Newburgh Engineering targets contracts in nuclear industry

David Cameron with RAF Pilot Andy Green and the British built Bloodhound Jet Car

David Cameron with RAF Pilot Andy Green and the British built Bloodhound Jet Car

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NEWBURGH Engineering will target contracts to manufacture components for the nuclear industry in 2014, it said yesterday.

The Rotherham-based component manufacturer plans to be at the forefront of companies bidding for contracts once a new wave of nuclear reactors starts to be built in the UK and overseas.

In recent years, a few countries have started looking at nuclear again, in particular Britain, which realised it was a decade away from a severe power capacity crunch.

David Cameron gave the green light for Britain’s first new nuclear power station in decades, Hinkley Point, last year.

Newburgh, which celebrates its 75th anniversary this year, has been supplying precision components to the nuclear industry for almost 60 years.

Managing director David Greenan said: “We are looking to get work going on nuclear reactors this year. We are working with the Nuclear Advanced Manufacturing Research Centre to make sure we are at the forefront of UK companies bidding for contracts when they start building.”

Newburgh, which employs 135 staff including 24 apprentices, is a specialist manufacturer of component parts and assemblies for the nuclear, defence, oil and gas, petrochemical, aerospace and power generation industries.

The company produced a gear box casing for the Bloodhound Super Sonic Car, which aims to raise the World Land Speed Record to more than 1,000 miles per hour.

Newburgh, which also has a site in Bradwell, Derbyshire, reported a pre-tax profit of £586,021 in the year to March 31 2013, compared to £444,045 the year before, on a turnover of £11.8m – up from £9.8m, according to accounts filed at Companies House.

Mr Greenan, former operations director who became managing director in 2012, said projects in the oil and gas sector, many of which were cancelled during the recession, were now coming back. The sector now forms about 45 per cent of Newburgh’s business.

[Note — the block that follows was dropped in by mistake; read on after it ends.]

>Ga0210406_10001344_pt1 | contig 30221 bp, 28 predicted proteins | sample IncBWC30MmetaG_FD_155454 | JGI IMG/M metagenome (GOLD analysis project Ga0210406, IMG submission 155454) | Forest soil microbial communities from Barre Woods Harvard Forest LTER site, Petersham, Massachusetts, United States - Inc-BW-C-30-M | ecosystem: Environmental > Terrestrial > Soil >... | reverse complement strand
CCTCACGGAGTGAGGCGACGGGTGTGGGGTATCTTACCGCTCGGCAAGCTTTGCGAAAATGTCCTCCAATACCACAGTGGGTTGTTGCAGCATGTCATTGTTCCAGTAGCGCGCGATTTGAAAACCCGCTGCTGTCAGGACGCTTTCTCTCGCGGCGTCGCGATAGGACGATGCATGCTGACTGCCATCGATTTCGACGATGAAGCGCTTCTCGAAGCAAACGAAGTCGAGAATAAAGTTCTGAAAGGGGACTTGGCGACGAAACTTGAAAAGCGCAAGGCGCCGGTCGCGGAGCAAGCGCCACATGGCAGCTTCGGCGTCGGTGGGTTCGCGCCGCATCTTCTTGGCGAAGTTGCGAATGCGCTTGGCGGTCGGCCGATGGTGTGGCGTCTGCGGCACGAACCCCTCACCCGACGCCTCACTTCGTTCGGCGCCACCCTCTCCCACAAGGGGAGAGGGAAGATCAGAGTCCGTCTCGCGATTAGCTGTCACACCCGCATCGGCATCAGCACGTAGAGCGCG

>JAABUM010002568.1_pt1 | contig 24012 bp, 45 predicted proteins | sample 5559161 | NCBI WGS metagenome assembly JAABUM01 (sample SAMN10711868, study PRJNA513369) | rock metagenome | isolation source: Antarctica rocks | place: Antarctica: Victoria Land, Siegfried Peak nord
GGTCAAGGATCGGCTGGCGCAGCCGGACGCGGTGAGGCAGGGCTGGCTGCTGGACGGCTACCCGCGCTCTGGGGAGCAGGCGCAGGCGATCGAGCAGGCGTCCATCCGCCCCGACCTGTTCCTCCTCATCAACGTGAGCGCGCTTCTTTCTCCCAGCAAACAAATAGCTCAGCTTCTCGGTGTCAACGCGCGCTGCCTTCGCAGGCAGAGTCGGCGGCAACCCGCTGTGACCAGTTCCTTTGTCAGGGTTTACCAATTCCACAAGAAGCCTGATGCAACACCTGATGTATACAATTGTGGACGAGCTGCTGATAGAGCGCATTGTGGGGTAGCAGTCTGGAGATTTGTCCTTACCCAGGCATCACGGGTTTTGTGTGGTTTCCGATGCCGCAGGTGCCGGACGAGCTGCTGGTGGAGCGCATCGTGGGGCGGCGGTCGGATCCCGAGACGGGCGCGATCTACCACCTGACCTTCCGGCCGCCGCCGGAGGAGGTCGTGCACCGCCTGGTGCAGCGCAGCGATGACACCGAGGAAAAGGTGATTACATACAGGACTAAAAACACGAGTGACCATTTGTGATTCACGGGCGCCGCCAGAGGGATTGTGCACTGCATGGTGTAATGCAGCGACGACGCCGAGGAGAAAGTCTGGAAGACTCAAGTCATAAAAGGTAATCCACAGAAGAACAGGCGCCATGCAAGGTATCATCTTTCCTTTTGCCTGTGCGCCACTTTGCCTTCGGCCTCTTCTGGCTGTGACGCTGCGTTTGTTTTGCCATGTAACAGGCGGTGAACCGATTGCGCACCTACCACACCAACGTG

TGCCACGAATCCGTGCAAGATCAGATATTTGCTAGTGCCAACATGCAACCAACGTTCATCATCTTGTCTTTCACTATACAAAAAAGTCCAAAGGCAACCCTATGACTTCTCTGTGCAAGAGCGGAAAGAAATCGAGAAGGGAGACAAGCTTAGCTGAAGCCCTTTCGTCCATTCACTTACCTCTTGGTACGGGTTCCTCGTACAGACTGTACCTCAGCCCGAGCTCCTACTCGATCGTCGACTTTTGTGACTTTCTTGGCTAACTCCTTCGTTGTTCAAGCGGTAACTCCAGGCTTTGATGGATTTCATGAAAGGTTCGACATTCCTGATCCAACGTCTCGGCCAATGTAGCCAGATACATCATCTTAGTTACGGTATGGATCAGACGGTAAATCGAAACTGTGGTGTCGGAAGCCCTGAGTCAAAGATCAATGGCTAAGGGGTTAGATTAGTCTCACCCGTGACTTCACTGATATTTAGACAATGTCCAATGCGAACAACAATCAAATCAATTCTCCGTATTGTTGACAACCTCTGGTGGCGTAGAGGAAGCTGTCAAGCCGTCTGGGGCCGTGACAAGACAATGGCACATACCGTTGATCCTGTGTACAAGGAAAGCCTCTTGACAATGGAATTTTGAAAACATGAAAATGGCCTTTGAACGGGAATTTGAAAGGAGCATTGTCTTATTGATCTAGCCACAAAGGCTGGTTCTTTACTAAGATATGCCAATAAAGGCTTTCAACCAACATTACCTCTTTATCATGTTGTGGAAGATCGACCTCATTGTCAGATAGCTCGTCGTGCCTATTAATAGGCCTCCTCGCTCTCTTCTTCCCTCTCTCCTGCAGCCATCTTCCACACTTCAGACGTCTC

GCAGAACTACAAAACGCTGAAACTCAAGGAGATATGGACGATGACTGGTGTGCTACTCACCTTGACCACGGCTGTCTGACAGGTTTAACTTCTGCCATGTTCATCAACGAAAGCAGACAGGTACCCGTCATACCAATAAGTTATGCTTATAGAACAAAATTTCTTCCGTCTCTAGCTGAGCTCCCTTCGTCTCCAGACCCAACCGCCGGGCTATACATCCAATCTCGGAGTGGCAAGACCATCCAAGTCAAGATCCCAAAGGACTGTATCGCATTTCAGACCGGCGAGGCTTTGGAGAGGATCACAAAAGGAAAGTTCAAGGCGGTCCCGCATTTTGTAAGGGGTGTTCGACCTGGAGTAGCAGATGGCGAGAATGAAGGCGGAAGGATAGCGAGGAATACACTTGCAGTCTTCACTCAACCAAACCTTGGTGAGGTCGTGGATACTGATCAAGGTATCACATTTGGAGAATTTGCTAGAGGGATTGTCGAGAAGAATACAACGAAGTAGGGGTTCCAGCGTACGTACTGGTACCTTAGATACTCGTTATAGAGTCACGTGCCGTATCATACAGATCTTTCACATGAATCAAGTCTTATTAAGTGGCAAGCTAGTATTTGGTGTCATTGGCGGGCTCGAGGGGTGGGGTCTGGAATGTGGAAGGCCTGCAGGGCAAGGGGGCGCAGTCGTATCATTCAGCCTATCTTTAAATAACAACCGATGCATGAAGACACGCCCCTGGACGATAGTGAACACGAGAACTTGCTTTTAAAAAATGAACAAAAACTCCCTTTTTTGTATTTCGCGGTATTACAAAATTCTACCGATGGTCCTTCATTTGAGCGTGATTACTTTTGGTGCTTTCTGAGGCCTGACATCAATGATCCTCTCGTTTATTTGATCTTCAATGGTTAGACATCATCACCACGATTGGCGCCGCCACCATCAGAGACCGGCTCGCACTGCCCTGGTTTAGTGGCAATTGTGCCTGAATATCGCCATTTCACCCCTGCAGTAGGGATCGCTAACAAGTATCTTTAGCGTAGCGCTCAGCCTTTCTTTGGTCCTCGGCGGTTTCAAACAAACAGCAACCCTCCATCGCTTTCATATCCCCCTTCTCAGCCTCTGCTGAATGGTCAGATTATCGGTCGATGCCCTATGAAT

“We are seeing the main growth in the business coming from the oil and gas sectors and a large increase in exports,” he said. “We are targeting oil and gas customers in Europe and Norway and have been working with UK Trade and Investment to do that.”

The company has also invested £750,000 in new machinery for making components for the oil and gas industry which Mr Greenan said has streamlined and speeded up the process. “There are always people trying to do things quicker and better than you so you have to stay ahead of the competition,” Mr Greenan said.

The economic conditions forced the company to diversify into new areas in recent years, including rail, power generation and the printing sector, to reduce its dependency on one industry.

In a statement published with its accounts, the firm said: “As for many businesses of our size, the business environment in which we operate continues to be challenging.

“The markets in which we 
operate are highly competitive and margins remain tight. Competition comes from both home and abroad as, increasingly, manufacturing in the UK suffers against cheaper foreign competitors.”

Chairman Vince Middleton has admitted in the past that the company didn’t react quickly enough when the recession came.

But the main problem affecting Newburgh, and the engineering sector in general, is the shortage of skills. The company relies 
heavily on apprentices, which make up about 20 per cent of its workforce.

“It’s an ongoing problem but we are now finding that there 
is a lot more interest in advanced manufacturing careers,” said Mr Greenan.

“Last year we had 300 applicants for six apprenticeships; three years ago we would have struggled to get six.”

He added: “We work with parents and schools to convince pupils that apprenticeships are a viable alternative to university.”

In October last year, it signed a partnership agreement with the University Technical College (UTC) Sheffield.

The agreement will see the company provide industry projects and visits, plus work experience placements for UTC Sheffield students.

Mr Greenan said: “It takes a while to get apprentices through the scheme but some of them are now finishing their training. There is hopefully light at the end of the tunnel and I can see an improving situation.”

Looking forward to the rest of 2014, Mr Greenan said: “We are looking to grow the business by 10 per cent, a manageable rate, and maybe take on a few people too.”

lizzie.murphy@ypn.co.uk

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